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How To List Docker Images

Are you looking for an easy guide to list docker images? So you reached the right destination. With this blog, we are going to tell you easy steps to help you with the process of listing docker images efficiently. This blog is a part of our Docker consulting services where we streamline all your Docker operations. Our certified Docker admins will make sure to efficiently list Docker images in your system.

Docker gives you access to a wealth of helpful commands that you can use to build, operate, and manage Docker objects like volumes, images, containers, networks, and so on. If you have been using Docker for a significant amount of time, you could already have numerous Docker images installed on your computer. Keeping track of all of these images becomes very challenging, especially when done using a single command line.

To achieve the results you want, you will need to list all Docker images in addition to filtered outputs. In this article, we will cover how to use several commands in order to list Docker images that are stored on our host computer. Before that, let’s understand the docker image in detail.

What is Docker Image?

Docker images are files that may be used to run programs inside of a Docker container. In a way, Docker files are like a set of instructions for how to build a Docker container. When working with Docker, Docker images may also serve as an initial point. When working with virtual machine (VM) settings, an image functions in a manner similar to a snapshot.

Applications may be created, executed, and deployed in containers using Docker. The application code, libraries, tools, dependencies, and other files required for an application to execute are all included in a Docker image. When someone runs an image, it can become into one or more containers.

Docker images are built up of numerous layers, each of which originates from the one that came before it but is otherwise distinct from it. The layers reduce disk use, boost reusability, and accelerate Docker builds. Image layers, like all other image files, are read-only. When a container is made, a writable layer is built on top of the images that cannot be altered. This gives the user the ability to make modifications to the images.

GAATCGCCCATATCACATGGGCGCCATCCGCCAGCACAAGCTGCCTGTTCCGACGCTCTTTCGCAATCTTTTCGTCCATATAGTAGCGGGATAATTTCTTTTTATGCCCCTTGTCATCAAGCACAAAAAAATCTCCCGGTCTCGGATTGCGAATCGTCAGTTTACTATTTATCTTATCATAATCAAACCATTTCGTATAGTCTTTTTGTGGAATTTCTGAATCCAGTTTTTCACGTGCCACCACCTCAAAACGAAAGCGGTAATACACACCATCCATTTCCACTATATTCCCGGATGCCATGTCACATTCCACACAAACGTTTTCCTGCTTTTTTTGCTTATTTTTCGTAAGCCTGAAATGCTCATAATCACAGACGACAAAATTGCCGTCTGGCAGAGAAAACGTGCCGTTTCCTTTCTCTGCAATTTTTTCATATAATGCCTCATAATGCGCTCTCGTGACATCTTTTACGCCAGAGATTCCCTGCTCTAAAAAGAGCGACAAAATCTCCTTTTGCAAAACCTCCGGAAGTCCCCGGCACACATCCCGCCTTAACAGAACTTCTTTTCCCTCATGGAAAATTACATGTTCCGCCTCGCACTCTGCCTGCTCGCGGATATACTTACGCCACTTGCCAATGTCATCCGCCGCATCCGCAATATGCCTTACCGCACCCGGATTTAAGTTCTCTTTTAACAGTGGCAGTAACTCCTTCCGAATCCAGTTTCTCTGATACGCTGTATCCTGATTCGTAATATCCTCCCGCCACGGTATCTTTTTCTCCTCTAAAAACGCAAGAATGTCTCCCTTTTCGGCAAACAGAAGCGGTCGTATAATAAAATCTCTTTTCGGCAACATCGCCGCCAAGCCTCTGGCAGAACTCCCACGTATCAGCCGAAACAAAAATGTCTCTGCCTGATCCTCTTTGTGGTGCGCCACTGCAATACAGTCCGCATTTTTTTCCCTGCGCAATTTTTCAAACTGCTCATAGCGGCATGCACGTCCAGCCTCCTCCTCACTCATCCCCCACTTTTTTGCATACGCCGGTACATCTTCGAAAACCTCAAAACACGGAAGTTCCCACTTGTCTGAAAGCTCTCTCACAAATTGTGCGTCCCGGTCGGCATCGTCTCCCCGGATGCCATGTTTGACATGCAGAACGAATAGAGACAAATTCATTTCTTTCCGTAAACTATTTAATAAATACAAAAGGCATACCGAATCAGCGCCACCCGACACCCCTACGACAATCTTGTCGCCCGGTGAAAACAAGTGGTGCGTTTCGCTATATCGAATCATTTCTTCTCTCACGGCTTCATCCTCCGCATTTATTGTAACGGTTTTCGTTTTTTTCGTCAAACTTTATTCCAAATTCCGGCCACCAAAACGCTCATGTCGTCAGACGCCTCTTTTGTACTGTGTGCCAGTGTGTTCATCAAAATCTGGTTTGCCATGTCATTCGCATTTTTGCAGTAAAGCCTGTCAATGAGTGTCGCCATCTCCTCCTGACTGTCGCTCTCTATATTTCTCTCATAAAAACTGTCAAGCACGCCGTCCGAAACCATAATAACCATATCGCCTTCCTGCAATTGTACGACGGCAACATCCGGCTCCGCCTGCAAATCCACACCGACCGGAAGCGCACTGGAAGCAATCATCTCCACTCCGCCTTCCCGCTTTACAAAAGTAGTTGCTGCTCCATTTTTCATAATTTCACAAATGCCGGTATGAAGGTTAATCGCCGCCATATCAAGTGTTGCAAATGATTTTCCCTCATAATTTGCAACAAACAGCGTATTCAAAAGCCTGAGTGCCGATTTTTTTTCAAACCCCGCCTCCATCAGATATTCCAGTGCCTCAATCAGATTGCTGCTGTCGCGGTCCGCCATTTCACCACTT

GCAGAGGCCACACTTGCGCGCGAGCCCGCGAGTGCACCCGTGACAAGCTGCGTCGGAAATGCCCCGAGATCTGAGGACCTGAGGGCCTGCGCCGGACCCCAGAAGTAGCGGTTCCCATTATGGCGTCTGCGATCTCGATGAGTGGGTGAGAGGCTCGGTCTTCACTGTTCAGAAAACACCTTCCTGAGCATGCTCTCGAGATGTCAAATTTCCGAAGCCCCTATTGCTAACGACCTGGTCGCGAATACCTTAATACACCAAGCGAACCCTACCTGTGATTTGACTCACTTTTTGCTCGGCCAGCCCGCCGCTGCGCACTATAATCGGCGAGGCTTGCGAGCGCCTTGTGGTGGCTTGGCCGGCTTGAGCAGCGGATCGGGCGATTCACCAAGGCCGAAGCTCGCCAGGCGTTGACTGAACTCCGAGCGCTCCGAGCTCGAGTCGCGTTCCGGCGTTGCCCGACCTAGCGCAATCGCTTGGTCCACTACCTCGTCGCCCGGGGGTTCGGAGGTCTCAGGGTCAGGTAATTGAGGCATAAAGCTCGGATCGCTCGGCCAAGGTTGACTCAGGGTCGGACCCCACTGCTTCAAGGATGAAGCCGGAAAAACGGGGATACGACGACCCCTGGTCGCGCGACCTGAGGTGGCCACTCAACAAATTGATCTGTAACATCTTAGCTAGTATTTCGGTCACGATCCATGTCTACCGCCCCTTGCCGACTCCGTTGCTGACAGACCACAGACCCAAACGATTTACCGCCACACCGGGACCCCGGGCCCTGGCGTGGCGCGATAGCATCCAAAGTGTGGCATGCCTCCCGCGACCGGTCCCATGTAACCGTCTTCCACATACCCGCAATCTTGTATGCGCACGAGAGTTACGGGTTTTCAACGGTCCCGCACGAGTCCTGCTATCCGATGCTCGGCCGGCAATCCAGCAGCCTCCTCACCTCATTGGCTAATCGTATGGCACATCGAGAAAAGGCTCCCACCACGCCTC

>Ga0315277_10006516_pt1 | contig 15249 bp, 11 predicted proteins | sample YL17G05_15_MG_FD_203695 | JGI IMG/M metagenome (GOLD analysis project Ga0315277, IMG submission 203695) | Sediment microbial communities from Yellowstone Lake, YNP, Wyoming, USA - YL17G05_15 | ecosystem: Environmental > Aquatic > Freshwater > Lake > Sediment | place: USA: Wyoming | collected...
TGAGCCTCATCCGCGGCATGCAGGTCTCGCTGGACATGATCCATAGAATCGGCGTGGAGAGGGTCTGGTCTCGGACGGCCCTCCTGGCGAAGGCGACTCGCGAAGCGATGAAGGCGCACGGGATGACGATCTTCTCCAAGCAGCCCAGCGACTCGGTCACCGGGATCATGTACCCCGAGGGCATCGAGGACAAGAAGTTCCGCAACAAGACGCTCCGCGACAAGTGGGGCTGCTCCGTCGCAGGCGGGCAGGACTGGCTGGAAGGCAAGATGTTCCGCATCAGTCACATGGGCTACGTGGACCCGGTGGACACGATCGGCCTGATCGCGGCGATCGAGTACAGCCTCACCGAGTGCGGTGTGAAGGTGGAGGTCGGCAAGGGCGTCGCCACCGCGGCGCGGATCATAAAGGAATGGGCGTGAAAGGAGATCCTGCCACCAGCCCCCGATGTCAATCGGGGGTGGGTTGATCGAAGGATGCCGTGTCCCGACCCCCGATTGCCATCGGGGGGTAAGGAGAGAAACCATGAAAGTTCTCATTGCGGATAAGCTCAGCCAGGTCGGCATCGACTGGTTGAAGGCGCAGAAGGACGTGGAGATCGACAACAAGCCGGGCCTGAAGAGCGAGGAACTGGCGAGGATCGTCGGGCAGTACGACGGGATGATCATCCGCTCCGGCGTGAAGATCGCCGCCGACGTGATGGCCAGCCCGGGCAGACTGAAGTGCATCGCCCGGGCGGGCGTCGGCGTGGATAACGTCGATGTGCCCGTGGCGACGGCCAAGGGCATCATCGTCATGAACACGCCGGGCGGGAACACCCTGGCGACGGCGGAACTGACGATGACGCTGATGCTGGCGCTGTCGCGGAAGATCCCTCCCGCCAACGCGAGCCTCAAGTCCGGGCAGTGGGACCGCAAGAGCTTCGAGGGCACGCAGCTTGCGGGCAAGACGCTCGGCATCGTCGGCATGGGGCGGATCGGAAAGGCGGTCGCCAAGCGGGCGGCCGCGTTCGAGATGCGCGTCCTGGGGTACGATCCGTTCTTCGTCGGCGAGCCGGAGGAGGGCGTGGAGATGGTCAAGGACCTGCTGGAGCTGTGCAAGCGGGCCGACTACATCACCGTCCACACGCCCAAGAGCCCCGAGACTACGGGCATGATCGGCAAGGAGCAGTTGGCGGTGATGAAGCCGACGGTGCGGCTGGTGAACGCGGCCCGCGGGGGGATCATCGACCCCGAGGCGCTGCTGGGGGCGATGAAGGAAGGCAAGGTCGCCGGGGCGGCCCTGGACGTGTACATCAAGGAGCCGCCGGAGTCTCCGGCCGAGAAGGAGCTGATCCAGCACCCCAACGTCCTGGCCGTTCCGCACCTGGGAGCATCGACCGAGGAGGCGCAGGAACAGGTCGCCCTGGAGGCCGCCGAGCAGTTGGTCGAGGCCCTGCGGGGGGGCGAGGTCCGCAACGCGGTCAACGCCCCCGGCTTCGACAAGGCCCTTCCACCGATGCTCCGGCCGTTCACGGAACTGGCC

Read more: Our Blog Post On failed to start docker application container engine

Why Docker Image Listing is important

Docker Image Listing is essential since it provides you with the ability to view all of the Docker images that are currently accessible on your computer. In situations where you need to find a specific Docker image among many others, this works in useful. You are also able to find more information about each image, such as its size, the date it was generated, and the tag that is linked with it when you use Docker Image Listing. When it comes to having an efficient Docker image management system, this knowledge is essential.

Step-by-step guide to List Docker Images

There are two primary commands that may be utilized in a manner that is similar to one another in order to list Docker images, and both of these commands provide the same output. Both of these commands’ syntaxes are described in further detail below.

$ docker image Is [OPTIONS] [REPOSITORY[:TAG]]

With this command, you can have a lot of options to choose from. The following are:

  • –digests – It is put to use in the process of printing the picture digests.
  • –filter – This option allows you to apply filters to your output.
  • –format – Using a Go template, you may make the output look more appealing.
  • –no-trunc – You may utilize this to prevent the output from being truncated.